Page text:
Stax Lambda Nova Signature electrostatic ear-speaker

"When I find something that works," John Candy leered, "I stick with it!" I have no idea if the folks at Stax Industries are fans of Splash or not, but they've certainly taken Candy's philosophy as their own. Despite manufacturing superb—if demanding—loudspeakers and electronics for the last 15 years or so, Stax has been best known for producing one thing: electrostatic ear-speakers, aka headphones.

Stax headsets aren't quite like any others. The Lambda series sports large rectangular drivers that are held away from the ear at an angle—they're deeper at the front than at the rear. They function more like tiny electrostatic speakers placed within an inch of the ear than like a conventional headphone that couples to the ear canal—which also means that they feature less of that "in your head" sensation than most headsets, although they aren't any better at portraying image depth with conventional stereo recordings.

Stax has continually refined the basic Lambda headset by improving the diaphragm, as well as by upgrading the energizer/amplifier that drives it. As a result, one incarnation after another has inhabited the Class A section of our "Recommended Components" listing since the Lambda's inception. John Atkinson and Steven Stone use the Lambda Signatures as location monitors for their recording projects, while TJN—lucky man!—uses the state-of-the-art Omega (currently not in production) as his reference for neutrality in a transducer. I've owned a pair of Lambda Pros since 1984—complete with a no-longer-in-production battery-powered energizer.

So it came to a shock and a severe disappointment to audiophiles everywhere when we heard that Stax had closed its doors about a year ago. Just when things looked darkest, however, a group of engineers—former employees—were allowed to reestablish the marque for limited production of the ear-speakers, on the condition that they honor existing warranties on Stax products. (Actually, this didn't put an end to the confusion, as the new Stax authorized no fewer than four US companies to distribute the line. However, since three of them have not placed any orders with Stax recently, it seems that Audio Advisor has become their sole agent by default.)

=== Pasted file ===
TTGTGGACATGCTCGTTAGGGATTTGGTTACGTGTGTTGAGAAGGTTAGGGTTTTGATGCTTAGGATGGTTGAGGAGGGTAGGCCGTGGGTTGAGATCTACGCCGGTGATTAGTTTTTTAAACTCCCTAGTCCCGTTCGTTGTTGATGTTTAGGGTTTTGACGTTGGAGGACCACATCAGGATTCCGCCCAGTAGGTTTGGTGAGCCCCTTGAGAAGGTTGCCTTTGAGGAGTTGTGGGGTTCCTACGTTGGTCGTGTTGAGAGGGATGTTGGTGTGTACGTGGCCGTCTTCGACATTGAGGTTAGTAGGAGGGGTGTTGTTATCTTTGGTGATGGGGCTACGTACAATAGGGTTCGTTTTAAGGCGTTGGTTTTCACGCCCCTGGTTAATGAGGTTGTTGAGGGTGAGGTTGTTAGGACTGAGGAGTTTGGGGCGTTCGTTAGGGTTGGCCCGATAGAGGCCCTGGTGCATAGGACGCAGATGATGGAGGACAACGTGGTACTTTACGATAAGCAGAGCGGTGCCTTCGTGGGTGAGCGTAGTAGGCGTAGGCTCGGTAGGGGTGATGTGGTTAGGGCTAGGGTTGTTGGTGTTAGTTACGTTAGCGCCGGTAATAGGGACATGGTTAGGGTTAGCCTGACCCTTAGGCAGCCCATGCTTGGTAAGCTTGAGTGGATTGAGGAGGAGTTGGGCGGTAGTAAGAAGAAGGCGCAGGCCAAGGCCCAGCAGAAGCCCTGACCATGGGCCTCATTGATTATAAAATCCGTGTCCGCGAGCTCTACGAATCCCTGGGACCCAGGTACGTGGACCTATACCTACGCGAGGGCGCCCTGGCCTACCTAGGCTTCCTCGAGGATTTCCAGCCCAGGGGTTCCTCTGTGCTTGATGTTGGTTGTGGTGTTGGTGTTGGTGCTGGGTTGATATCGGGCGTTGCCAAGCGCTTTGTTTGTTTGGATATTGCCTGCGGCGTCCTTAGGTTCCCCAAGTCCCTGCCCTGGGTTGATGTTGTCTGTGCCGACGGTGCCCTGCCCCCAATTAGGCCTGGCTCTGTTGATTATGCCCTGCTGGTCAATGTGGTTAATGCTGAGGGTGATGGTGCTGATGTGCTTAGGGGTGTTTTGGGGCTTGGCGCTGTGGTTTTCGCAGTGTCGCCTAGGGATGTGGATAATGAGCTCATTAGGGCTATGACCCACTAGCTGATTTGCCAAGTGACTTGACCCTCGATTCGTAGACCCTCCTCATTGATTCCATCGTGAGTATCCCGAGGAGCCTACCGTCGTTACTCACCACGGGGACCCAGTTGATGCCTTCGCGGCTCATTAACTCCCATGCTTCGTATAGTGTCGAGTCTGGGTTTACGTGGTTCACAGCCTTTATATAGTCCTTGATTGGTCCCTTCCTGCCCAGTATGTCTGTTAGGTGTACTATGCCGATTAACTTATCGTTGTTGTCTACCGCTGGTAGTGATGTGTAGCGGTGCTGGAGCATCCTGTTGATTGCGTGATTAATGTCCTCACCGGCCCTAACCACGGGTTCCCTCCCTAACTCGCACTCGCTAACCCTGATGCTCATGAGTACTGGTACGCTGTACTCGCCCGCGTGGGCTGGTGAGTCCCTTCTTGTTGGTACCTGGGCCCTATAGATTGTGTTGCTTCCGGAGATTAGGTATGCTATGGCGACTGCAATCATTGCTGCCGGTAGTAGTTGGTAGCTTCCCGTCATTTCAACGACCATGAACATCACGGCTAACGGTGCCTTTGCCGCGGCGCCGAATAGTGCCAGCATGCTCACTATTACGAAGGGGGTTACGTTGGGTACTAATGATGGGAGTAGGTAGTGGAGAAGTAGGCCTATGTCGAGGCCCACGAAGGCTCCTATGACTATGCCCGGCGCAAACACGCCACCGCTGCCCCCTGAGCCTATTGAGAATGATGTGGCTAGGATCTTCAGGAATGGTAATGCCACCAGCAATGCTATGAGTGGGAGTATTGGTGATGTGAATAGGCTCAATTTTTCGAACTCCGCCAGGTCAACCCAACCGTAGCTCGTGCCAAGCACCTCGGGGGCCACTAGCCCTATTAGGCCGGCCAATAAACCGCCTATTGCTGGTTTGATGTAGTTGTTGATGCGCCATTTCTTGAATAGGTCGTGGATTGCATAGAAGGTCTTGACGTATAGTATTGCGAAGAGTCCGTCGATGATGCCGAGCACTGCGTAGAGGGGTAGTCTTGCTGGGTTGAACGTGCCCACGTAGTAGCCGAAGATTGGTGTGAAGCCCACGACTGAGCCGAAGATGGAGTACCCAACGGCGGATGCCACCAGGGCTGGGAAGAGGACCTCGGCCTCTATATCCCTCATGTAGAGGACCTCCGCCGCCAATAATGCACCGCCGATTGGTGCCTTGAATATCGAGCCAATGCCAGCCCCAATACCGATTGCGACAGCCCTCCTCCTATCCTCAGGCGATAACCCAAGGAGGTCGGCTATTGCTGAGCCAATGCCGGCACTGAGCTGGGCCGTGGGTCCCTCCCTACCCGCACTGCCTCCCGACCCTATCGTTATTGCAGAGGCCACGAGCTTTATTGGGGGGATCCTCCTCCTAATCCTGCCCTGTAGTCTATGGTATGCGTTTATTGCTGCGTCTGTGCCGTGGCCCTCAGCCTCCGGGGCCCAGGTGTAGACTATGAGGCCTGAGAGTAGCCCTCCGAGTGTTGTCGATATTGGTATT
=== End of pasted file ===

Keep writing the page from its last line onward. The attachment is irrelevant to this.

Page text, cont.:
"I'm just changing."
As I mentioned above, the basic Lambda design is familiar: They're kind of bulky, although not particularly heavy, and tend to slide off your head if you're given to sudden movements. They're reasonably comfortable, although the vinyl "synthetic leather" earpads become uncomfortably warm and slick if worn for extended periods in warm weather. The ear-speakers attach to a U-shaped "spring," under which is slung a synthetic leather strip that rests upon the head. By sliding the strip up or down the side pieces of the spring, the headsets can be adjusted for different-sized heads. I find this arrangement comfortable; others—my wife among them—do not.

The most visible difference between the Lambda Nova Signatures and earlier Lambdas is the color: The Nova Signatures are a soft brown, whereas the earlier models were black. Inside, Stax claims, the diaphragm is thinner and the electrodes have been improved. The six-conductor ribbon cable that attaches the headset to its energizer/amplifier is wider than on previous models, and each strand appears to be thicker, while the conductors are now made from Pure Crystal Ohno Continuous Casting copper.

Electrostatic headsets require "energizer" boxes, specialized power amplifiers that both charge the stator and drive the ear-speakers. The Lambda Nova Signatures are sold with two different models—the SRM-T1S and the SRM- T1W, both utilizing FETs in the first stage and pairs of 6FQ7/5CG7 triodes in the output stage. Both amplifiers accommodate balanced inputs without resorting to the use of transformers or inversion amplifiers in the signal path, due to the double-axis quad volume controls Stax employs.

SRM-T1S: The SRM-T1S can be considered the "standard" model; it was the amplifier TJN used in his review of the $6000 Omega S system. It's quite deep (14" from volume control to RCA input), but only 8" wide and 4" tall. The front two-thirds of the top plate is perforated for ventilation; in the center, the two 6FQ7s bulge slightly out from the surface—circular patterns in the perforation, resembling stylized daisies, highlight their location. There's no practical advantage to this, of course, but it adds a welcome touch of whimsy to the otherwise austere package.

Dominating the front panel, on the far right, is a large split volume control; the front half adjusts the left channel, while the rear half adjusts the right. This pot has a silky feel and both halves track tightly. To the left of the volume pot, in a row along the lower half of the face, are three connections for Stax headphones (Stax does not use the typical ¼" phono plug)—two are labeled pro only, the other normal. Above them are three switches: power, and inputs 1 and 2.

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